A View of Anthropology from the Canadian Semi-Periphery

Bruce Granville Miller

Resumo


This paper compares Canadian, and in particular, British Columbian, and Brazilian anthropologies, and how they relate to the current political struggles of Indigenous peoples. I begin by arguing that, despite a semi-peripheral positioning of Canada in relation to the United States and other centers of academic theorizing and the training of faculty members, there is a distinctive history of the practice of anthropology in British Columbia based on a dialogical, grounded approach. Brazilian anthropologists and British Columbians have in common that they have long since moved past studies of acculturation, ethnicity, and interethnic friction into newer approaches, and I emphasize the factors influencing how these have emerged. Using examples from my own Department of Anthropology at the University of British Columbia and my own practice, I point to significant differences in the political position of Indigenes in the two countries, and in the national legal systems, and consequently, how anthropologists work with Indigenes and theorize their interactions. Anthropologists’ role as expert witnesses in Indigenous litigation is structured differently than in Brazil and in British Columbia enables a deep and long-term connection between anthropologists and Indigenous communities. I note that sociocultural anthropology in British Columbia, unlike Brazil, is linked with archaeology and biological anthropology in work with Indigenes, which shapes the interaction and research questions.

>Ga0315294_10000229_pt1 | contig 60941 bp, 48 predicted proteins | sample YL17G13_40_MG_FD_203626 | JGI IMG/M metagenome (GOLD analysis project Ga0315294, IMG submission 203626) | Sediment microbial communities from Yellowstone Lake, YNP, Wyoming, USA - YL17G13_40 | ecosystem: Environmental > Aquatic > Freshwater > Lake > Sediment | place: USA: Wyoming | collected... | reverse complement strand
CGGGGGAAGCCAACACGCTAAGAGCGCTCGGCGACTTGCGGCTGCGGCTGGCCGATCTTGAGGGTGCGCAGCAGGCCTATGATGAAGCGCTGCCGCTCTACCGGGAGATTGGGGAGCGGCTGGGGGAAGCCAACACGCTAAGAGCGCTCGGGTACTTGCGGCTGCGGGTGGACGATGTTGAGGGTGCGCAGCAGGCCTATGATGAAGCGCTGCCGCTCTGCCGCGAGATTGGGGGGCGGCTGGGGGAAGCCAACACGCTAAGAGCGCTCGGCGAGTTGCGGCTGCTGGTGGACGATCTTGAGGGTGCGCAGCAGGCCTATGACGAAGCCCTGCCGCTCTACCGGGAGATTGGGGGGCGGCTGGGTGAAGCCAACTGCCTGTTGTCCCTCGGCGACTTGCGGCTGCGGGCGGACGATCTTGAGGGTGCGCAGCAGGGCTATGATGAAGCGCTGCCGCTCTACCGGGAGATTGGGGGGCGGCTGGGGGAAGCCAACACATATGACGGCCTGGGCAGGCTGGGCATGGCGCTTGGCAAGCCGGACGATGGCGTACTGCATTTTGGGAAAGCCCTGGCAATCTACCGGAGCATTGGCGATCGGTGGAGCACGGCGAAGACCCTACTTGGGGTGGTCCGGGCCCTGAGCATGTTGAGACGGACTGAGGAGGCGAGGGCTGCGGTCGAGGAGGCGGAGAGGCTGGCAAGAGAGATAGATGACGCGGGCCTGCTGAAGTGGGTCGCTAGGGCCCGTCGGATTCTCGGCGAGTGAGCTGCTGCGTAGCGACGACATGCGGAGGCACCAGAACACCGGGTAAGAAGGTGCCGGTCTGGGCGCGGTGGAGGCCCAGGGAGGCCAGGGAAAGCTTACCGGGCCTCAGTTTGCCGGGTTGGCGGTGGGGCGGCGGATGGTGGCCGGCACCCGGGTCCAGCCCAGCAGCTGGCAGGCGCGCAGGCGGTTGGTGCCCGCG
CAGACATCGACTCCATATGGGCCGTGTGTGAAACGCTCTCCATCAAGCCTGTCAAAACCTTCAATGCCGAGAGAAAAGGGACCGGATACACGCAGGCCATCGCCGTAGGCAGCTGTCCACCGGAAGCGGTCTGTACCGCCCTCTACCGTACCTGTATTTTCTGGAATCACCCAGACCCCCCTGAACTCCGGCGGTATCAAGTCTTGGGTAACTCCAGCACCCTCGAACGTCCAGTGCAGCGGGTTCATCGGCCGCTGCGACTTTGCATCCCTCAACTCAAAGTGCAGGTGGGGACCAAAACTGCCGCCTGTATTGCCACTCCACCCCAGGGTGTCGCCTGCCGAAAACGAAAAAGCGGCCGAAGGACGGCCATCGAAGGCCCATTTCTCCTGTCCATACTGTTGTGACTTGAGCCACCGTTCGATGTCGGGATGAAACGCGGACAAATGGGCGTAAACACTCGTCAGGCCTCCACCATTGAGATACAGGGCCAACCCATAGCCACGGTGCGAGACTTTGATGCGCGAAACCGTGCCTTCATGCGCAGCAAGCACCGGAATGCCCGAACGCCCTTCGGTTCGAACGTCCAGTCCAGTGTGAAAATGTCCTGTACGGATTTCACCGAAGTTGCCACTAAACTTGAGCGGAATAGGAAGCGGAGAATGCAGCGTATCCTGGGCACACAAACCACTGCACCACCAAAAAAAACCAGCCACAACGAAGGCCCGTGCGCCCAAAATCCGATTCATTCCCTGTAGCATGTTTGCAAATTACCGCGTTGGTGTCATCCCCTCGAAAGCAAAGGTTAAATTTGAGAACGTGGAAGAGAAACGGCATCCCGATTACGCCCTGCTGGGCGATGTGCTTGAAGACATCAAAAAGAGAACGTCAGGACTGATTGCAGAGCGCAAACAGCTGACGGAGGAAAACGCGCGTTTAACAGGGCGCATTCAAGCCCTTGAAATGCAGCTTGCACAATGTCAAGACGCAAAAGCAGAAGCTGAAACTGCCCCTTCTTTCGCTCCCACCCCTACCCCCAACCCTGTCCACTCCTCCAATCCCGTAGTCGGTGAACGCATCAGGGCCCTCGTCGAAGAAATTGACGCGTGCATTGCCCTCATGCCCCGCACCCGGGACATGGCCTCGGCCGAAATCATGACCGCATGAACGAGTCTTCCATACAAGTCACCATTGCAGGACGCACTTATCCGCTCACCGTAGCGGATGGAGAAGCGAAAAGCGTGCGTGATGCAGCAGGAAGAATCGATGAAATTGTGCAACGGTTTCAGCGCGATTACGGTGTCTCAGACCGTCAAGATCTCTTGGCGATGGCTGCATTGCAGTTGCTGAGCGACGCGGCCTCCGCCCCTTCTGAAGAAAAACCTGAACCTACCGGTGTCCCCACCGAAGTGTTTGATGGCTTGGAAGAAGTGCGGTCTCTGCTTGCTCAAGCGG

Palavras-chave


Colúmbia Britânica; Canadá; Brasil; Antropologia; Povos Indígenas; Aculturação; Comparações.

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Referências


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DOI: http://dx.doi.org/10.15210/interfaces.v18i2.13754

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ISSN eletrônico: 1984-5677

ISSN impresso: 1519-0994